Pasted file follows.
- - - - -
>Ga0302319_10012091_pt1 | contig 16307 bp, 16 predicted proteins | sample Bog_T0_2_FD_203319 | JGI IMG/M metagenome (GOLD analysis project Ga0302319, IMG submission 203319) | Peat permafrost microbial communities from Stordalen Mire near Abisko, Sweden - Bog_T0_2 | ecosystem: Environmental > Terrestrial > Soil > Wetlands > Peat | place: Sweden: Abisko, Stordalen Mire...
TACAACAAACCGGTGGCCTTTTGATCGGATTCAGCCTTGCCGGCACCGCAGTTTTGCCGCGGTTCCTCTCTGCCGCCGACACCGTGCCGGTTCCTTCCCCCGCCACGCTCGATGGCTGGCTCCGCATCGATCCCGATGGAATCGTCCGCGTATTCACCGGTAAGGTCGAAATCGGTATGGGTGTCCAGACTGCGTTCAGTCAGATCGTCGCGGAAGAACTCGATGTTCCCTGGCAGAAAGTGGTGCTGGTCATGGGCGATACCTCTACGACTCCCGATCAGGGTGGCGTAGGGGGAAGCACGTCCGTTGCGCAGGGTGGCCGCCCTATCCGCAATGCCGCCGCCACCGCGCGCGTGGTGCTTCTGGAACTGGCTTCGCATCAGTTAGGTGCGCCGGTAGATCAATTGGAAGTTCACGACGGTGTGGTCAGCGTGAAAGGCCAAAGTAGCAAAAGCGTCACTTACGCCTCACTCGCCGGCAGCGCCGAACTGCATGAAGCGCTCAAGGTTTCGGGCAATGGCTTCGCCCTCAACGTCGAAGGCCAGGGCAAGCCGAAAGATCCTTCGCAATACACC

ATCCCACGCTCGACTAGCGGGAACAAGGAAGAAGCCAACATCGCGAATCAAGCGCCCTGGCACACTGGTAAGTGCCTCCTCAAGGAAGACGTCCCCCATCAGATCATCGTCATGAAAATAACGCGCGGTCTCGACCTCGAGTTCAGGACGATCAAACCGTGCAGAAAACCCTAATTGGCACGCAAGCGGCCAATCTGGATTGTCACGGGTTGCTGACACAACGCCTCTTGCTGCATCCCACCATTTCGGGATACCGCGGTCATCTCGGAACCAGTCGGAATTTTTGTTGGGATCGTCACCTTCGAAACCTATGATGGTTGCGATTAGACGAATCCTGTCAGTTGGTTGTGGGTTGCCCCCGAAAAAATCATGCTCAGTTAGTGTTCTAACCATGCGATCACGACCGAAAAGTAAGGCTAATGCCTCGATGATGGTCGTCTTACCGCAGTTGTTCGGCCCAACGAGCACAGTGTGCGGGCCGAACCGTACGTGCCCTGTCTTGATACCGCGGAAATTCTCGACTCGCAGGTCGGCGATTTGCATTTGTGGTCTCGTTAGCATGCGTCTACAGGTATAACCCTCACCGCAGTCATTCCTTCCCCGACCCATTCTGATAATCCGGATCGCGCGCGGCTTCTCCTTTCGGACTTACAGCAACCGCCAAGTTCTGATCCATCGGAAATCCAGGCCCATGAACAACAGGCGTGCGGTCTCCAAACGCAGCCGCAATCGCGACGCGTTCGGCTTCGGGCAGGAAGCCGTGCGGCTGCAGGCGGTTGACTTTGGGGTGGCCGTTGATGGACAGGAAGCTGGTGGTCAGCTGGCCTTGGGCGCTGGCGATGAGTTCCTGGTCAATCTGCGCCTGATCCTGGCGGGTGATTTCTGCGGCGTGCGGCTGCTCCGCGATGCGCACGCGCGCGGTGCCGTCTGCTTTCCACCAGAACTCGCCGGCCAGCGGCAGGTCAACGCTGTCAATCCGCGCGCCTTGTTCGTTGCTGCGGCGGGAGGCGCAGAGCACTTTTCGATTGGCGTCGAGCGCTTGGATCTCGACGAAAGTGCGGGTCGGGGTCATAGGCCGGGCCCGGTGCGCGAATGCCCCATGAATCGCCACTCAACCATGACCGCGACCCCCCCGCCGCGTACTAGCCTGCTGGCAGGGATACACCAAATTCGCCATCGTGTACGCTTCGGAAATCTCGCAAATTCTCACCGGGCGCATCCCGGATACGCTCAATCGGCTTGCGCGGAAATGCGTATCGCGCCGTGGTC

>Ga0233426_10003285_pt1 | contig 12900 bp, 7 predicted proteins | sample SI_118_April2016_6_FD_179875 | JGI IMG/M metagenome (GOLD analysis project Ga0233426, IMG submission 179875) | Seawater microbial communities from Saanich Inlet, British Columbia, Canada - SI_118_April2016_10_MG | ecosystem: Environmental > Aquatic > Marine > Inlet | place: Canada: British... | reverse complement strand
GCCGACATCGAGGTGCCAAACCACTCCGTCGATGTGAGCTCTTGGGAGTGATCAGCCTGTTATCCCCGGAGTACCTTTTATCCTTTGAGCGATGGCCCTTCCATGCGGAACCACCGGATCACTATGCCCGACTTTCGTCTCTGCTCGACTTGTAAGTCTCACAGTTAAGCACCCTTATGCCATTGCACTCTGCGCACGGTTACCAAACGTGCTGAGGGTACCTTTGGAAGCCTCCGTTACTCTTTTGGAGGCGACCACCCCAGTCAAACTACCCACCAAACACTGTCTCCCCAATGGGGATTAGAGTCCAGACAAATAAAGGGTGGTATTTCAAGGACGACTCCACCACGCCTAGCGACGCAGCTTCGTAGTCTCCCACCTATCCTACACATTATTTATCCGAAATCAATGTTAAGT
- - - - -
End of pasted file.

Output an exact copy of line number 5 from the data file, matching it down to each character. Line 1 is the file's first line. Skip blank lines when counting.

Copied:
GCCGACATCGAGGTGCCAAACCACTCCGTCGATGTGAGCTCTTGGGAGTGATCAGCCTGTTATCCCCGGAGTACCTTTTATCCTTTGAGCGATGGCCCTTCCATGCGGAACCACCGGATCACTATGCCCGACTTTCGTCTCTGCTCGACTTGTAAGTCTCACAGTTAAGCACCCTTATGCCATTGCACTCTGCGCACGGTTACCAAACGTGCTGAGGGTACCTTTGGAAGCCTCCGTTACTCTTTTGGAGGCGACCACCCCAGTCAAACTACCCACCAAACACTGTCTCCCCAATGGGGATTAGAGTCCAGACAAATAAAGGGTGGTATTTCAAGGACGACTCCACCACGCCTAGCGACGCAGCTTCGTAGTCTCCCACCTATCCTACACATTATTTATCCGAAATCAATGTTAAGT